Michael W. Hannawald

About me

Ph.D. University of Mainz, Germany , 2000

I received my Diploma in Physics in 1997 and my Ph.D. in Astrophysics in 2000 from the University of Mainz (Group of Prof. K-L Kratz). For my thesis I performed experiments at IGISOl (Jyväskylä) and CERN/ISOLDE (Geneva) to determine decay properties of neutron-rich Mn, Ag, and Cd isotopes (with the aid of the laser ion-source RILIS). The emphasis was put on the identification of new nuclei in the region of the subshell/shell closures N=40 and 82, on the one hand to gain understanding in nuclear structure and on the other hand to obtain the best possible data (and support for theoretical extrapolations) to be employed in astrophysical applications. The astrophysical r-process (rapid neutron capture) involves nuclei from the line of beta-stability to the neutron drip-line. Data around shell closures are especially important in order to understand the behavior of shell effects as a function of distance from stability.

Postdoc University of Mainz, 2000 - 2002

I was involved in collaboration with the European Southern Observatory in the project ”The First Stars and the Origin of the Elements”. The specific aim of this project was to measure, with unprecedented accuracy, the abundance distribution of key elements in representative sample of second-generation stars. First results let to a element-consistent picture of CS 22892-052, caused by improved nuclear-data input and new observations of 15 rare earth elements and of Os and Ir in the third r-abundance peak. We could obtain a new value for it’s age of 14.6 +/- 2.4 Gyr, what is a lower limit for the age of our galaxy, and it was possible to predict a 238U abundance of log ~ -2.5 +/- 0.1 for this star.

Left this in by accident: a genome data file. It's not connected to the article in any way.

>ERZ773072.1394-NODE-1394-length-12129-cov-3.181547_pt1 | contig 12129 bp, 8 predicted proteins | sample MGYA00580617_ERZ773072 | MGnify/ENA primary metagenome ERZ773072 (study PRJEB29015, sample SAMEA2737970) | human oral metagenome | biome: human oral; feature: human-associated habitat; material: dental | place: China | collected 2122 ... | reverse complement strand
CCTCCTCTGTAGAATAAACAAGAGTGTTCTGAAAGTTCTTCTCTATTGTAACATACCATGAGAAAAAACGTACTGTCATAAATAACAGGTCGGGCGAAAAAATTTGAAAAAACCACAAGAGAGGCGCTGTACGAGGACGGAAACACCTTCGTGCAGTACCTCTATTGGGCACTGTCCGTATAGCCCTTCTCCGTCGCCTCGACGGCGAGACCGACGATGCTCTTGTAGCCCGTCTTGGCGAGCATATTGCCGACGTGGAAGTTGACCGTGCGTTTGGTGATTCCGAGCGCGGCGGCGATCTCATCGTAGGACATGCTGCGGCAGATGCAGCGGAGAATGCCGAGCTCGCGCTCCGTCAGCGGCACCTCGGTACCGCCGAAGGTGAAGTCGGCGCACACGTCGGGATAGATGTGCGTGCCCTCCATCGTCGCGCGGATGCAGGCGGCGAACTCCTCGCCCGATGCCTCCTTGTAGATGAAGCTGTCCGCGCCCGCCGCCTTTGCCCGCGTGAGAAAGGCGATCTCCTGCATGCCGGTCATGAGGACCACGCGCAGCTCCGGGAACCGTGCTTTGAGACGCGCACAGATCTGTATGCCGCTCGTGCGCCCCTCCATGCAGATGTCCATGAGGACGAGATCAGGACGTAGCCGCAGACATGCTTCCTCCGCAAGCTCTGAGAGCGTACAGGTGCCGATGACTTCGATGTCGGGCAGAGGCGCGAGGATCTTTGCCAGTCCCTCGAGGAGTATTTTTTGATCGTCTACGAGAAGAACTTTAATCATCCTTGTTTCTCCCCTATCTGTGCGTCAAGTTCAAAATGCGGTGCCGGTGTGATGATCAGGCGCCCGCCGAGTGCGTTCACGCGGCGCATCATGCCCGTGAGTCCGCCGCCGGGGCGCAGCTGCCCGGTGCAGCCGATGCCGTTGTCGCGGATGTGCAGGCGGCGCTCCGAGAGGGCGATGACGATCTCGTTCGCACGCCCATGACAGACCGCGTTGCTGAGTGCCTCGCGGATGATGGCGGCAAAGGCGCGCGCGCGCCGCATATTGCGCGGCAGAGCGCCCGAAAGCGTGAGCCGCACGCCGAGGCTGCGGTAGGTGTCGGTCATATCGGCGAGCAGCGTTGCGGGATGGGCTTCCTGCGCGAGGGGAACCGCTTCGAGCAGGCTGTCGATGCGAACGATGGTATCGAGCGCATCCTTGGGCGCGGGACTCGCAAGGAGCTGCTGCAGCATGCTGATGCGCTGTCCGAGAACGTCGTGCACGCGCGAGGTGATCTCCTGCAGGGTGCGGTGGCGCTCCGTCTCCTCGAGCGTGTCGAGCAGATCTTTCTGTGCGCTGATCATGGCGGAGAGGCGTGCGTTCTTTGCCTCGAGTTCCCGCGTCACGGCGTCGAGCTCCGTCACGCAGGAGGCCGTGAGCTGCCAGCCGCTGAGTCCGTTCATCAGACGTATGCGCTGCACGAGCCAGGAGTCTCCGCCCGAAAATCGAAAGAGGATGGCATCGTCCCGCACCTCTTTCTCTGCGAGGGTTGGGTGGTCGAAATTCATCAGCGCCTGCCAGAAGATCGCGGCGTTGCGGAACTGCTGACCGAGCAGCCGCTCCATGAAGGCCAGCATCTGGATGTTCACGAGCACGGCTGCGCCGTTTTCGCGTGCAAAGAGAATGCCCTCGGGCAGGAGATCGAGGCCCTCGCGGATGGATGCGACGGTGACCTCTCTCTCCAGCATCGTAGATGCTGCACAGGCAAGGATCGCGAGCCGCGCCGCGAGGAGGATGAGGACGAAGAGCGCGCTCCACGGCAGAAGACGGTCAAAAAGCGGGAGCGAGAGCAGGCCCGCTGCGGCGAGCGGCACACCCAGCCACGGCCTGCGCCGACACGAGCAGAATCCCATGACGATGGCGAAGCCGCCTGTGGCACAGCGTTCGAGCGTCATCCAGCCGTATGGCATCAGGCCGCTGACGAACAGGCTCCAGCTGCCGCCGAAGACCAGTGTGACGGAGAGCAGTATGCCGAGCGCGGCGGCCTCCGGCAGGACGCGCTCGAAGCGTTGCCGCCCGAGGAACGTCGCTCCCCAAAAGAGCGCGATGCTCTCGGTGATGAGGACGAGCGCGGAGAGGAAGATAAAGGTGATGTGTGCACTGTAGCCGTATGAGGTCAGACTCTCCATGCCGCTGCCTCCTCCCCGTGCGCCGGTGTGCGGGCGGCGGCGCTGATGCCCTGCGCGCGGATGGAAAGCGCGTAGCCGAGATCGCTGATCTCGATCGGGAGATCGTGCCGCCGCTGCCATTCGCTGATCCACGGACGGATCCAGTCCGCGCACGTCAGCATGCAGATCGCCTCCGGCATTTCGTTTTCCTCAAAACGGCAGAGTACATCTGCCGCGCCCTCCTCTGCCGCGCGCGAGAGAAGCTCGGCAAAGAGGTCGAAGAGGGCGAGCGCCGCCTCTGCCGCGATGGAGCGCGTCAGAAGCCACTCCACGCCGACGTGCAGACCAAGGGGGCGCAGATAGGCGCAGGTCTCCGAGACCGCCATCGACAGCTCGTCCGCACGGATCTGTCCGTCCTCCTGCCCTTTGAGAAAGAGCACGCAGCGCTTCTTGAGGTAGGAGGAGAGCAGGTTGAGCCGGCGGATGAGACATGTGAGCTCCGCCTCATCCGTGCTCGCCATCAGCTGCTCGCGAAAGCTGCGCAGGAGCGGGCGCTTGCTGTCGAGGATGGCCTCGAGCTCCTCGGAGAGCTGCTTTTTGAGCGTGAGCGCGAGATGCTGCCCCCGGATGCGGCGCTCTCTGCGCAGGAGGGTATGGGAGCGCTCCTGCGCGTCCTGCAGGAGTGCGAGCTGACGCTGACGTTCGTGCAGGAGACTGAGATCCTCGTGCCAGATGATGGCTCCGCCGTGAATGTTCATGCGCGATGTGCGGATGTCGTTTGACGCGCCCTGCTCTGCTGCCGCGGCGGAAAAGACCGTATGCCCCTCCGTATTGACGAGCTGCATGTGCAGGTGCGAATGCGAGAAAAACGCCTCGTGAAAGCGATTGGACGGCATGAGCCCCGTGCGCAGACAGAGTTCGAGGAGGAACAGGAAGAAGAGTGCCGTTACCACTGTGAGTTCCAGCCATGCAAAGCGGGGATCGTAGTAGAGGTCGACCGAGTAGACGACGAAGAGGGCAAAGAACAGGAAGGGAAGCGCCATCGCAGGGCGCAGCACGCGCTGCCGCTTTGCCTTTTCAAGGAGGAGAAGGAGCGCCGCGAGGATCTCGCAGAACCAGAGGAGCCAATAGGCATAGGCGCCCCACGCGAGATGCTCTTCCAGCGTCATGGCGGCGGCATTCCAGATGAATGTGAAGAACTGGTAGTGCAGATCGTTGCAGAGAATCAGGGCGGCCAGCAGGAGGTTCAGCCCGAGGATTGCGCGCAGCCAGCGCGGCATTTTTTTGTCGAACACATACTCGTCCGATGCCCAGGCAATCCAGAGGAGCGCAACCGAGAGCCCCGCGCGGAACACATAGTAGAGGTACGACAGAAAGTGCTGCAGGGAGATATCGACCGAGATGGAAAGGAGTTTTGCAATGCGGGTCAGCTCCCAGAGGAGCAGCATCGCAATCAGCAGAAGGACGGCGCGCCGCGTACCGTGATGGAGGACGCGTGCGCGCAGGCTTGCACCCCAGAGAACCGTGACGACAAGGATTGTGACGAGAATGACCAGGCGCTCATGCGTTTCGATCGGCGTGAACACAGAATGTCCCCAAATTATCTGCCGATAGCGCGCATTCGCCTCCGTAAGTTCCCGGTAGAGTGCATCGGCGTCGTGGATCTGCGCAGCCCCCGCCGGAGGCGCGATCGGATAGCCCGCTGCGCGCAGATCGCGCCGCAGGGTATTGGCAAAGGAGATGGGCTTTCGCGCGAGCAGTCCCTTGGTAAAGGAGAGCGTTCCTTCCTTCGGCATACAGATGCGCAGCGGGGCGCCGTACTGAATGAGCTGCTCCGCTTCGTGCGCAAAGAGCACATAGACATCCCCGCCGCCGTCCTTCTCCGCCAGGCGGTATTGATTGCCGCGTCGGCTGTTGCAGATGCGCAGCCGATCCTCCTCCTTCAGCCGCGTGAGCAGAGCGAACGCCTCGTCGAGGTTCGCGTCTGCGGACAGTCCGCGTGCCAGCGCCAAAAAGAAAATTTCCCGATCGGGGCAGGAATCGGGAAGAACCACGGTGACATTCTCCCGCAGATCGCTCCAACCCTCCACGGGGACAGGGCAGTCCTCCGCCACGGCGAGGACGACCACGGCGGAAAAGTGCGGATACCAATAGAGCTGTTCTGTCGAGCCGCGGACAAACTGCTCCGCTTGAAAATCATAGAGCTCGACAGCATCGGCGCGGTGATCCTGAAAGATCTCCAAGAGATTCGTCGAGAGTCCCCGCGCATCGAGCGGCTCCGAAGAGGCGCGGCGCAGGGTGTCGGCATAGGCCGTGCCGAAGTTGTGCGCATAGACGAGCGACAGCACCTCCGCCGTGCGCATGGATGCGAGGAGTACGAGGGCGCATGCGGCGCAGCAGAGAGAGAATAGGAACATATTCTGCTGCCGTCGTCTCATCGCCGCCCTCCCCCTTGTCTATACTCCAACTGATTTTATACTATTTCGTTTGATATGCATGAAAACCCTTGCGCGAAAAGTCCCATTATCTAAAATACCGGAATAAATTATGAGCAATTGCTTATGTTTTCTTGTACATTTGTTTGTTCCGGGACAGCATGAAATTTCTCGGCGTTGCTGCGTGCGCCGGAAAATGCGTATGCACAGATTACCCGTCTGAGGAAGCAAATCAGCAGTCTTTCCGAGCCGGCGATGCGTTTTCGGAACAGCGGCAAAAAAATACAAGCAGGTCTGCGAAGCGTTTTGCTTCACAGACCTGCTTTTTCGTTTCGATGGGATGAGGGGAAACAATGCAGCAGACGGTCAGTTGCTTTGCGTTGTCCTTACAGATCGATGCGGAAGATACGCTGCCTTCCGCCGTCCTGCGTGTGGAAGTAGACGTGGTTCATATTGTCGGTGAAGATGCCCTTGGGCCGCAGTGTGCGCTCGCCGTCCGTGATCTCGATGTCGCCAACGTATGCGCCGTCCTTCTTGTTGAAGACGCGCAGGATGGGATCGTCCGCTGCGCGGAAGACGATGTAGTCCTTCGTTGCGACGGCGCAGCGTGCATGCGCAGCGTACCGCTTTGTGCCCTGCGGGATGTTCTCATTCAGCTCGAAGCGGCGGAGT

Postdoc Subaru Telescope, Hilo, Hawaii,  2003 - 2006

I continued working in the field of nuclear astrophysics and used SUBARU's High Resolution Spectrograph to obtain high resolution spectra of prospective r-process-enhanced metal-poor targets to shed light on a variety of question:
♦ What is the frequency of the enhancement phenomenon as a function of [Fe/H]?
♦ What is the distribution of the level of enhancement – e.g. is it bi-modal or continuous?
 ♦ With what precision is the solar r-process pattern reproduced from star to star?
♦ How common is the so-called “actinide boost” problem, where the measured abundance of Th appears up to 0.4 dex higher than predicted by theory ?
♦ Is there a type of incomplete r-process in some early progenitors, or was there a time delay before the major r-process sites could evolve?
♦ Why was the production of the lighter n-capture elements favored over the heavier such elements in some stars?
♦ At what metallicity and/or time did the first main r-process sites come into existence?
♦ What is (are) the astrophysical site(s) of the r-process ?

Research Engineer, CEA, Saclay, France 2007-2009

I worked in the EDELWEISS Project at CEA Saclay (France). The EDELWEISS experiment is dedicated to the direct detection of dark matter particles with bolometric detectors located at the underground laboratory of Modane (the LSM). The stage II of this experiment is currently running and taking data. Cryogenic Germanium-Detectors are employed at 17 mK while temperature and charge of the WIMP event are registered.

Postdoc University Hawaii, Honolulu, 2009 - 2010

ANITA-Projet @ UH

AMBER Experiment

Instructor of Physics, Kauai Community  College 2010 - current